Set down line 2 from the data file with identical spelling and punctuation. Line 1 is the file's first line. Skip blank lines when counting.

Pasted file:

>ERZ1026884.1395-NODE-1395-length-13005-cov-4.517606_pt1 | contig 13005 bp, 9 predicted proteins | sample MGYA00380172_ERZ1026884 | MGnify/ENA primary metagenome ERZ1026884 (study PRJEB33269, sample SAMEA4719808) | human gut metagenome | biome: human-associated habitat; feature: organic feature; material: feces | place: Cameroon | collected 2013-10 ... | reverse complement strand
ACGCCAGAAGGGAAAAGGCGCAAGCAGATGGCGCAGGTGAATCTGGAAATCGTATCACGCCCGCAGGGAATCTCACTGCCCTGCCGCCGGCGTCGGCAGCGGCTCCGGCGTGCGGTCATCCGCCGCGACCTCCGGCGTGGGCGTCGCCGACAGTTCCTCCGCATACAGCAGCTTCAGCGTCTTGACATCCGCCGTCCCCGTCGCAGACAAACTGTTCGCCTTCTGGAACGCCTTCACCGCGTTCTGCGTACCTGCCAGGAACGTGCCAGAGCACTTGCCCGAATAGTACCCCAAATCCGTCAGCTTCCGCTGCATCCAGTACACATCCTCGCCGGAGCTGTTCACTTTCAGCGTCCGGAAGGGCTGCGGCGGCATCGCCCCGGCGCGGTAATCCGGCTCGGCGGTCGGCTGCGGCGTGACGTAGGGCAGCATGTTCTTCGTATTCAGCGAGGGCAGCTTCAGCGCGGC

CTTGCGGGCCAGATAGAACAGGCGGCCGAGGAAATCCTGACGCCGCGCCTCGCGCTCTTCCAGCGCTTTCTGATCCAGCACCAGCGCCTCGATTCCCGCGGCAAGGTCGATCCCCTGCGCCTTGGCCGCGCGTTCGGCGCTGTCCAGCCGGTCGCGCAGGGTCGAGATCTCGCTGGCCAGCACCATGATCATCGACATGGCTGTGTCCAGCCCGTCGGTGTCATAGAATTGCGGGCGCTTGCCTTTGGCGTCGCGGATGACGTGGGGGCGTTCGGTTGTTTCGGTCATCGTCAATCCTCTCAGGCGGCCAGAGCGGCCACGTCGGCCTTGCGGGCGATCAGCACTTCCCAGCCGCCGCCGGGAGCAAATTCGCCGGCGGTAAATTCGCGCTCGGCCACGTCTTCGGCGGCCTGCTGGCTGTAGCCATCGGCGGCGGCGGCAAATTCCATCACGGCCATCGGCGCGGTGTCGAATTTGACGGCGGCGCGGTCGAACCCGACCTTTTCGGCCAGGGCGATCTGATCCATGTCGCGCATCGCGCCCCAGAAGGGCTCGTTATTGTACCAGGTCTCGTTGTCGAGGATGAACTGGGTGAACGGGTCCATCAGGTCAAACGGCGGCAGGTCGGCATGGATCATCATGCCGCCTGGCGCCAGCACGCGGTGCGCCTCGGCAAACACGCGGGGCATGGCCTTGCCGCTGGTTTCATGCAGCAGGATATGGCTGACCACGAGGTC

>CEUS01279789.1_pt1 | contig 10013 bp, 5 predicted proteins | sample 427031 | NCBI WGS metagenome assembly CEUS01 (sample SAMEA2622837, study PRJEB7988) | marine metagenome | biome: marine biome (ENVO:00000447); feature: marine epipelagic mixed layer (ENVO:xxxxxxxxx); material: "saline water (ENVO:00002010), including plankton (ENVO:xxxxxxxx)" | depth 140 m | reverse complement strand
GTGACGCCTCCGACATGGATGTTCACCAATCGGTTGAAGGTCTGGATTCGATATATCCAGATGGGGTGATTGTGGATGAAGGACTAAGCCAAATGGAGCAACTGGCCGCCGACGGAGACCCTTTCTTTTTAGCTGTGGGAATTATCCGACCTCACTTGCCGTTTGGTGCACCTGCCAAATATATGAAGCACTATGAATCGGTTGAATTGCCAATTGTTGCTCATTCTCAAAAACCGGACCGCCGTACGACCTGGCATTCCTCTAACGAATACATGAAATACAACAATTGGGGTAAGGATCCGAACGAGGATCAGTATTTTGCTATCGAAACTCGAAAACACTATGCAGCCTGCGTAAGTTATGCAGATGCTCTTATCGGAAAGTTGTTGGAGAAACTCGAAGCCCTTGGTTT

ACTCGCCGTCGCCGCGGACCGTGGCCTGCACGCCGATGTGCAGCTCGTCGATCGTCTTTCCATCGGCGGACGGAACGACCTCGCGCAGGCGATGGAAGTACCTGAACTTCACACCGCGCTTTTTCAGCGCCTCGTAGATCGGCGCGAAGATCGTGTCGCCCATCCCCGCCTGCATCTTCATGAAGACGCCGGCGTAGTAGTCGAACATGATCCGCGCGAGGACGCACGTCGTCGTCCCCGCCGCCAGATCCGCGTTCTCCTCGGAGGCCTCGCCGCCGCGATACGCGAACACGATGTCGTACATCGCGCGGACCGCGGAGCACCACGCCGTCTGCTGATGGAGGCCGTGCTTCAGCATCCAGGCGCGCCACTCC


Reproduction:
ACGCCAGAAGGGAAAAGGCGCAAGCAGATGGCGCAGGTGAATCTGGAAATCGTATCACGCCCGCAGGGAATCTCACTGCCCTGCCGCCGGCGTCGGCAGCGGCTCCGGCGTGCGGTCATCCGCCGCGACCTCCGGCGTGGGCGTCGCCGACAGTTCCTCCGCATACAGCAGCTTCAGCGTCTTGACATCCGCCGTCCCCGTCGCAGACAAACTGTTCGCCTTCTGGAACGCCTTCACCGCGTTCTGCGTACCTGCCAGGAACGTGCCAGAGCACTTGCCCGAATAGTACCCCAAATCCGTCAGCTTCCGCTGCATCCAGTACACATCCTCGCCGGAGCTGTTCACTTTCAGCGTCCGGAAGGGCTGCGGCGGCATCGCCCCGGCGCGGTAATCCGGCTCGGCGGTCGGCTGCGGCGTGACGTAGGGCAGCATGTTCTTCGTATTCAGCGAGGGCAGCTTCAGCGCGGC